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PhD defence

Re-inventing the Nineteenth-Century Tools of Unprescribed Modifications of Rhythm and Tempo in Performances of Brahms’s Symphonies and Concertos

  • J. Leertouwer
Date
Thursday 12 January 2023
Time
Address
Academy Building
Rapenburg 73
2311 GJ Leiden

Supervisor(s)

  • Prof. M. Cobussen
  • Prof. C. Brown (Leeds University)
  • Dr. A. Scott

PhD dissertations

Approximately one week after the defence, PhD dissertations by Leiden PhD students are available digitally through the Leiden Repository, that offers free access to these PhD dissertations. Please note that in some cases a dissertation may be under embargo temporarily and access to its full-text version will only be granted later.

Press enquiries (journalists only)

+31 (0)71 527 1521
+31 (0) 6 2857 6982
nieuws@leidenuniv.nl

General information

Beadle's Office
pedel@bb.leidenuniv.nl
+31 71 527 7211

You are cordially invited to the public defence by Johannes Leertouwer of the research project entitled ‘Re-inventing the Nineteenth-Century Tools of Unprescribed Modifications of Rhythm and Tempo in Performances of Brahms’s Symphonies and Concertos.’ On January 12 at 11h15, Leertouwer will defend his dissertation in the Academy Building of Leiden University. The defence ceremony will be in English.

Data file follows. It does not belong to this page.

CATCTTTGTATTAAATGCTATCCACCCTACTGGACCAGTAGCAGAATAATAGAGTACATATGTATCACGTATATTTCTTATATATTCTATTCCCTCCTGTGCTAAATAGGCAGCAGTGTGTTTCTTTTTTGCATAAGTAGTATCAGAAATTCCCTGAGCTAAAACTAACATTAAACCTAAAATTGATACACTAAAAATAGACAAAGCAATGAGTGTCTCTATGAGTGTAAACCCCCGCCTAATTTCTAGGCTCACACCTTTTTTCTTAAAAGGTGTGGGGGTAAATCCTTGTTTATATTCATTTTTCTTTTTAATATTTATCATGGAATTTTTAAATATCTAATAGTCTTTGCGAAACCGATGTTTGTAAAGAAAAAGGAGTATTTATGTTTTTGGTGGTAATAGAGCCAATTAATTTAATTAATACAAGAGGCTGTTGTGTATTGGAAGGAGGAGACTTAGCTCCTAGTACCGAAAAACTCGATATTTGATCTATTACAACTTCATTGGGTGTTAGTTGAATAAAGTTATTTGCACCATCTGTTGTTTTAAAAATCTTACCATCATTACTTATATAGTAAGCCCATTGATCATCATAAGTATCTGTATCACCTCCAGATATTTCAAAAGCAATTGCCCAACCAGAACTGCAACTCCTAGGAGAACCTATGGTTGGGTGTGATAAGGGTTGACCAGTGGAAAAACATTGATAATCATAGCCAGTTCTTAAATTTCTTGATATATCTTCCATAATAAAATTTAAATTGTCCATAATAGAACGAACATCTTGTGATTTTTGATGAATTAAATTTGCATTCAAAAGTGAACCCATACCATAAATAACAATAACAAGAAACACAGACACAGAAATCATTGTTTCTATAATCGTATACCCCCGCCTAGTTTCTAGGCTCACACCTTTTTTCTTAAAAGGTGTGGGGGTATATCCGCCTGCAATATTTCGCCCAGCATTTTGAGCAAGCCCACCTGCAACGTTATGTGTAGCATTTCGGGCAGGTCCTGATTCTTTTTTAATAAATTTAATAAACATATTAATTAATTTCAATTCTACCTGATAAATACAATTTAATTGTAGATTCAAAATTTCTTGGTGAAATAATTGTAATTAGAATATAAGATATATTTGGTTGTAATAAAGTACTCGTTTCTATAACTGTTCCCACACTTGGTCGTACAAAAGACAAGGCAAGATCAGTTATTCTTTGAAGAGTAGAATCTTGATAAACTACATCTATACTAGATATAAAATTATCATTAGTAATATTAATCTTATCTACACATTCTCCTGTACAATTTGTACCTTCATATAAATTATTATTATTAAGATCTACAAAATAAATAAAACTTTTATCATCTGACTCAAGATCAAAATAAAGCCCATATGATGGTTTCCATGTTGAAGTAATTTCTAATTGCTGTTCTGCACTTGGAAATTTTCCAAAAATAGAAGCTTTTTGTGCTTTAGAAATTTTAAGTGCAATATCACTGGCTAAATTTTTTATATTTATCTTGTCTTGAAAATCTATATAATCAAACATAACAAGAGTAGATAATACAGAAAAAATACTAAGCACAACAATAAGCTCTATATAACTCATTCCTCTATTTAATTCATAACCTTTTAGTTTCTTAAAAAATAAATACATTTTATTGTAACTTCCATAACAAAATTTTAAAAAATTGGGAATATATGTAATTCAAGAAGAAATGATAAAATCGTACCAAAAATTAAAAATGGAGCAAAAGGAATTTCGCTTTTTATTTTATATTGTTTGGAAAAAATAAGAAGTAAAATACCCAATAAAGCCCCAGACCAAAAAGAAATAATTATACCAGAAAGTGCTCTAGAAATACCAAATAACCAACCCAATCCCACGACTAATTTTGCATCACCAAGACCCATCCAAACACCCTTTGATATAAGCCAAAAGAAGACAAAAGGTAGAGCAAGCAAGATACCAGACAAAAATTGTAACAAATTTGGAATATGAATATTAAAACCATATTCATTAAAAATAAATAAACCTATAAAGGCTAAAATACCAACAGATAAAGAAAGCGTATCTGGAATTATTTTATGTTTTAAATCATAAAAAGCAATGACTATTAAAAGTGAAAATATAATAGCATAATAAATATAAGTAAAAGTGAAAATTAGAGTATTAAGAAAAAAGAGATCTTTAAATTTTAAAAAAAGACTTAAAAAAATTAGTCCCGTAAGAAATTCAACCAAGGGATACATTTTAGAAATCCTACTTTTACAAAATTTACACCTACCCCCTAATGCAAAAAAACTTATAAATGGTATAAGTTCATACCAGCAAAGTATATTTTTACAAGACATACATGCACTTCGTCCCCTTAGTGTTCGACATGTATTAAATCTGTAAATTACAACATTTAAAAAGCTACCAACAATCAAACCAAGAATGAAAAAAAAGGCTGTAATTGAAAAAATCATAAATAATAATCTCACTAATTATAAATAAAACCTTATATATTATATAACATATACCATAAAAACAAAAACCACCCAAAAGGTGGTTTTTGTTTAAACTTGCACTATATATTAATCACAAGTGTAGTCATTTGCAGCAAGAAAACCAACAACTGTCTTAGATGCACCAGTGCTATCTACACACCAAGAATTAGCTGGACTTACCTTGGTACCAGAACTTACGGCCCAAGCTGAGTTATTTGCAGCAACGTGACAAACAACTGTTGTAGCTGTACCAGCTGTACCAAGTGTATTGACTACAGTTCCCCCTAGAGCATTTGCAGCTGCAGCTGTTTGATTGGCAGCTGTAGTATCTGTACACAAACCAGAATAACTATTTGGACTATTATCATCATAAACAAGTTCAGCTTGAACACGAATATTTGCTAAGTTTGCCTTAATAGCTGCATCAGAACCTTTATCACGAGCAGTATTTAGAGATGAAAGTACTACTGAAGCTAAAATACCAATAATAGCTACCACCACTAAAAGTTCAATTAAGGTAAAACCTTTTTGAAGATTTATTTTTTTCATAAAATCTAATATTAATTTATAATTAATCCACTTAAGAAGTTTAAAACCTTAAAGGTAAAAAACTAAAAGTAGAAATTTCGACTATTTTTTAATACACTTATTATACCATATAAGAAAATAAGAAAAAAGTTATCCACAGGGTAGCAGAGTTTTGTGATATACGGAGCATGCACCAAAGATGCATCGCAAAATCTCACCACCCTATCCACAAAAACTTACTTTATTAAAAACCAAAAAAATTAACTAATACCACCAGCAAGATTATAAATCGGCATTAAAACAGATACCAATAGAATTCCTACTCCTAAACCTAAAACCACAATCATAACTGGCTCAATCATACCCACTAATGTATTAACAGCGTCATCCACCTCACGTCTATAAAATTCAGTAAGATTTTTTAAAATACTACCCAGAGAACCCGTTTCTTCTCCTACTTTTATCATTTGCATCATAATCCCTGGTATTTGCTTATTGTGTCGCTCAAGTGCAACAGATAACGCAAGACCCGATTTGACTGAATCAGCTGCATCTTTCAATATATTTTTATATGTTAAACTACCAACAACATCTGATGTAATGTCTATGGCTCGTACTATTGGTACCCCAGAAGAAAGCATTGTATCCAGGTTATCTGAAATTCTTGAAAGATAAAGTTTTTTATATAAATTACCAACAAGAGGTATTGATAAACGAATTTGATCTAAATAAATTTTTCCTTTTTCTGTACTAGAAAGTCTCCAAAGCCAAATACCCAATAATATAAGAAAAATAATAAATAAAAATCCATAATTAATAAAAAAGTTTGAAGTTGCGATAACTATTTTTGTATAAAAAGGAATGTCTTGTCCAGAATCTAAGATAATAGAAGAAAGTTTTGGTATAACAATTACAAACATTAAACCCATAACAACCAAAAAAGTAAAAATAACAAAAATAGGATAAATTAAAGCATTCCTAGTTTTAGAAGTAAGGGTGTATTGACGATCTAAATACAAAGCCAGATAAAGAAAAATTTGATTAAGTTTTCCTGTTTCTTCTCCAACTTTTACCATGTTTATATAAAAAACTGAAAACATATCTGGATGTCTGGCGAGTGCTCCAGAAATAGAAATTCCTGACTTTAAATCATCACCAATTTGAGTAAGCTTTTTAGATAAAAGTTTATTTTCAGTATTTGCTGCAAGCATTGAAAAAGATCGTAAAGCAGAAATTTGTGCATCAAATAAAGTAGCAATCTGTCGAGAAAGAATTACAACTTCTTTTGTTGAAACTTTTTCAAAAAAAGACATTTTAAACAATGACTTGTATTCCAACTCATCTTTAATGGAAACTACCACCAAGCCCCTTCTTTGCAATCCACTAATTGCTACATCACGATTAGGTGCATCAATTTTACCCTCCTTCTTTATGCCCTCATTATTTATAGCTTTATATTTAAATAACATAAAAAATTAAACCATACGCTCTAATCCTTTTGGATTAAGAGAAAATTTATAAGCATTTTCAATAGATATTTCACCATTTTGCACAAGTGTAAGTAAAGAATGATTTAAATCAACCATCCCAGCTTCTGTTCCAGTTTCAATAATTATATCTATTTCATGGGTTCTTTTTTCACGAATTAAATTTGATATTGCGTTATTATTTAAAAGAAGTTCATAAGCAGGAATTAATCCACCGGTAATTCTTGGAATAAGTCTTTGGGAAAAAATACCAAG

The core of Leertouwers dissertation consists of audio recordings of Johannes Brahms’s four Symphonies and four Concertos on 8 CDs. These recordings were made during the four years of Leertouwer’s PhD research with a special project orchestra which he assembled for this purpose. The orchestral rehearsals and performances with this orchestra functioned as a laboratory in which research findings could be tested and developed. The recordings represent the results of Leertouwer’s efforts to re-invent the expressive potential of nineteenth-century expressive tools, particularly modifications of rhythm and tempo. Leertouwer presents his recordings together with films and a written part. In 18 films the work with the orchestra is documented and examples of modifications are discussed.

The final part of the dissertation is a written description of the way in which Leertouwer’s interpretations are rooted in his understanding of historical evidence of nineteenth-century performance practices.

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